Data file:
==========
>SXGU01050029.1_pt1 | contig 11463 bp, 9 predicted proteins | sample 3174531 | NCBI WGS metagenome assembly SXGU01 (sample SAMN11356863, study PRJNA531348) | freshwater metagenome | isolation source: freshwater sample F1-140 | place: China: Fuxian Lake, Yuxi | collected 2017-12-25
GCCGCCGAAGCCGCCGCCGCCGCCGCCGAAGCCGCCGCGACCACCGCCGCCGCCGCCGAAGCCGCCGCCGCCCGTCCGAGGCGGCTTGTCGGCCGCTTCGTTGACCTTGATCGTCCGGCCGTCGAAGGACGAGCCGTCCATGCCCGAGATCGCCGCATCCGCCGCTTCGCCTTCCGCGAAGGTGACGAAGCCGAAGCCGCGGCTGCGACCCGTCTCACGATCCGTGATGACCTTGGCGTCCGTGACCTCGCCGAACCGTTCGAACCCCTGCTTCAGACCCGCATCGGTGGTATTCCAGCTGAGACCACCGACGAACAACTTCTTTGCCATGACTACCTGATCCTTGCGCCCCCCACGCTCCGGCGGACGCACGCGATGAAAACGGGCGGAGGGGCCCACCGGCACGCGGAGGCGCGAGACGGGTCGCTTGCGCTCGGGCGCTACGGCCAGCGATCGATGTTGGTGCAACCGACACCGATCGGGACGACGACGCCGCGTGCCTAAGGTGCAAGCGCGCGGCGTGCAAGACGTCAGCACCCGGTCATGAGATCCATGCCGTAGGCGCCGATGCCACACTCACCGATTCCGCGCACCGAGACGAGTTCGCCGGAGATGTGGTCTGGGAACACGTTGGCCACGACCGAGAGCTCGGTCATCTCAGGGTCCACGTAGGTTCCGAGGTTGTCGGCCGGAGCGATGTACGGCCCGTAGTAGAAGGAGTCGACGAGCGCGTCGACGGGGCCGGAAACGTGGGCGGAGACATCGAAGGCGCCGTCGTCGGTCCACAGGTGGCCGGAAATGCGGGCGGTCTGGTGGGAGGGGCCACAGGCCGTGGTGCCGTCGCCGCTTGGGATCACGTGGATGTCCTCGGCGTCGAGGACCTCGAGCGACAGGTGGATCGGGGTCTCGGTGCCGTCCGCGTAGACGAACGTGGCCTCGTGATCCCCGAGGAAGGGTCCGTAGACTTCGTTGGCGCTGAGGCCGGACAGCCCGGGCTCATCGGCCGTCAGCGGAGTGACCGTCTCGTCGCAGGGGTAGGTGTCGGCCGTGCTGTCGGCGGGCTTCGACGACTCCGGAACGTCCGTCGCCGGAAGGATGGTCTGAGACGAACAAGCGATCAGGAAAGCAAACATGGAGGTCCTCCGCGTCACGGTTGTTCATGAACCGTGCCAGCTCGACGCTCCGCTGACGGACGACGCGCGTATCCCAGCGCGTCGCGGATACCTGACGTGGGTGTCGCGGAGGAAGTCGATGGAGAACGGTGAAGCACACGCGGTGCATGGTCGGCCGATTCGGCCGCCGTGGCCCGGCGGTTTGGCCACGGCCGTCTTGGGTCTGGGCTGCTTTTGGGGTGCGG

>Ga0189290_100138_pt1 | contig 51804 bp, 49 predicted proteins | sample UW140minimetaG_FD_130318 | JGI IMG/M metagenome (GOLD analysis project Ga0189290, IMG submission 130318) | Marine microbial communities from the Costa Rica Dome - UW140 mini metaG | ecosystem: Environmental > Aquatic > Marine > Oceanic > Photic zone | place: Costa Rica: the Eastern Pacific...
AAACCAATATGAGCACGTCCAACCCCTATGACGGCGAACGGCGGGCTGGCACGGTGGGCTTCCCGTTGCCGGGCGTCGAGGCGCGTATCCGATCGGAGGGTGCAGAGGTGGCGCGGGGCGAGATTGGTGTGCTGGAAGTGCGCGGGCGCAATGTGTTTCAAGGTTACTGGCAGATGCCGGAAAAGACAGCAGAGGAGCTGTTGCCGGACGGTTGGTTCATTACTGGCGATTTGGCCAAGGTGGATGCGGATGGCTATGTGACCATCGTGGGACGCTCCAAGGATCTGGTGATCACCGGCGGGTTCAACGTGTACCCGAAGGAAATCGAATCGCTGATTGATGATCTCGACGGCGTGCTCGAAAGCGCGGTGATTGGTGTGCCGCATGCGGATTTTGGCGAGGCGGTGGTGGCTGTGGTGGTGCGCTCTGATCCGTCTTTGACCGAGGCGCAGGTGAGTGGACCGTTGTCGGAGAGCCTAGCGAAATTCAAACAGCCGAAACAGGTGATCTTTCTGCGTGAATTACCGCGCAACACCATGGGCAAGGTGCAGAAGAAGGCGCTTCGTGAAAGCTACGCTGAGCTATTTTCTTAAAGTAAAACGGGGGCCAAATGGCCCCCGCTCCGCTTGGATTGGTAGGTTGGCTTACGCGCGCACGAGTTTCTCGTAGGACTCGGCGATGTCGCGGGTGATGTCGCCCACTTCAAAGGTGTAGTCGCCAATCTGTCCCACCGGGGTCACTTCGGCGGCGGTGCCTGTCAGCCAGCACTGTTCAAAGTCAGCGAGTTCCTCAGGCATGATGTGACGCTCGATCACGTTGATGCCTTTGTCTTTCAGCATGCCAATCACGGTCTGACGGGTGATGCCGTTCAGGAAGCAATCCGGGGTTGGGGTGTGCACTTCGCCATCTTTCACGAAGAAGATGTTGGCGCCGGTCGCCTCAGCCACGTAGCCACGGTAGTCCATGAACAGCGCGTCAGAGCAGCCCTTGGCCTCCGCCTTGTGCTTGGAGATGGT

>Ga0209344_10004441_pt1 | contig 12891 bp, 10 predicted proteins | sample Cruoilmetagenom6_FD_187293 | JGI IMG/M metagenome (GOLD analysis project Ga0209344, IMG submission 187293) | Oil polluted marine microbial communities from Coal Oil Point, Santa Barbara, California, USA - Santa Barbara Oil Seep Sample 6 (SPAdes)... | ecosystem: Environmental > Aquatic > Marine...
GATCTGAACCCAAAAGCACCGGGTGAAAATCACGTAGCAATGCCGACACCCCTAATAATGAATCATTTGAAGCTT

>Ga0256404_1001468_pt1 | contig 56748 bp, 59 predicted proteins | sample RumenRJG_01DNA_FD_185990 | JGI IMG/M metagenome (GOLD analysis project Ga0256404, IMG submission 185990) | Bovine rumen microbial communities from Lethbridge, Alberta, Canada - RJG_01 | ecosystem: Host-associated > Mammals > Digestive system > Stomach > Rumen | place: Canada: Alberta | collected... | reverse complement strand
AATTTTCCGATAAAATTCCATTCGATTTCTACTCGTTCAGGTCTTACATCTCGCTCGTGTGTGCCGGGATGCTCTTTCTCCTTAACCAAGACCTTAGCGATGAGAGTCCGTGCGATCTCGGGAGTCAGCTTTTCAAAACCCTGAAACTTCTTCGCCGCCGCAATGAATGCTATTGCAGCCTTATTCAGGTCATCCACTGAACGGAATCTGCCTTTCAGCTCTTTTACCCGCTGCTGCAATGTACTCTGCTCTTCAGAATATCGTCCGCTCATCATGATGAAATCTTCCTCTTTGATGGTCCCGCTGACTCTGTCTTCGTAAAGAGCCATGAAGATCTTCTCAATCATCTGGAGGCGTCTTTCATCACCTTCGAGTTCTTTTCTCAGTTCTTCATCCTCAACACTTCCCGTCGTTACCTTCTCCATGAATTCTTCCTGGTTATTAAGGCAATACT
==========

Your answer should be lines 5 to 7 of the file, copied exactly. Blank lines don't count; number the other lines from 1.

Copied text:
>Ga0209344_10004441_pt1 | contig 12891 bp, 10 predicted proteins | sample Cruoilmetagenom6_FD_187293 | JGI IMG/M metagenome (GOLD analysis project Ga0209344, IMG submission 187293) | Oil polluted marine microbial communities from Coal Oil Point, Santa Barbara, California, USA - Santa Barbara Oil Seep Sample 6 (SPAdes)... | ecosystem: Environmental > Aquatic > Marine...
GATCTGAACCCAAAAGCACCGGGTGAAAATCACGTAGCAATGCCGACACCCCTAATAATGAATCATTTGAAGCTT

>Ga0256404_1001468_pt1 | contig 56748 bp, 59 predicted proteins | sample RumenRJG_01DNA_FD_185990 | JGI IMG/M metagenome (GOLD analysis project Ga0256404, IMG submission 185990) | Bovine rumen microbial communities from Lethbridge, Alberta, Canada - RJG_01 | ecosystem: Host-associated > Mammals > Digestive system > Stomach > Rumen | place: Canada: Alberta | collected... | reverse complement strand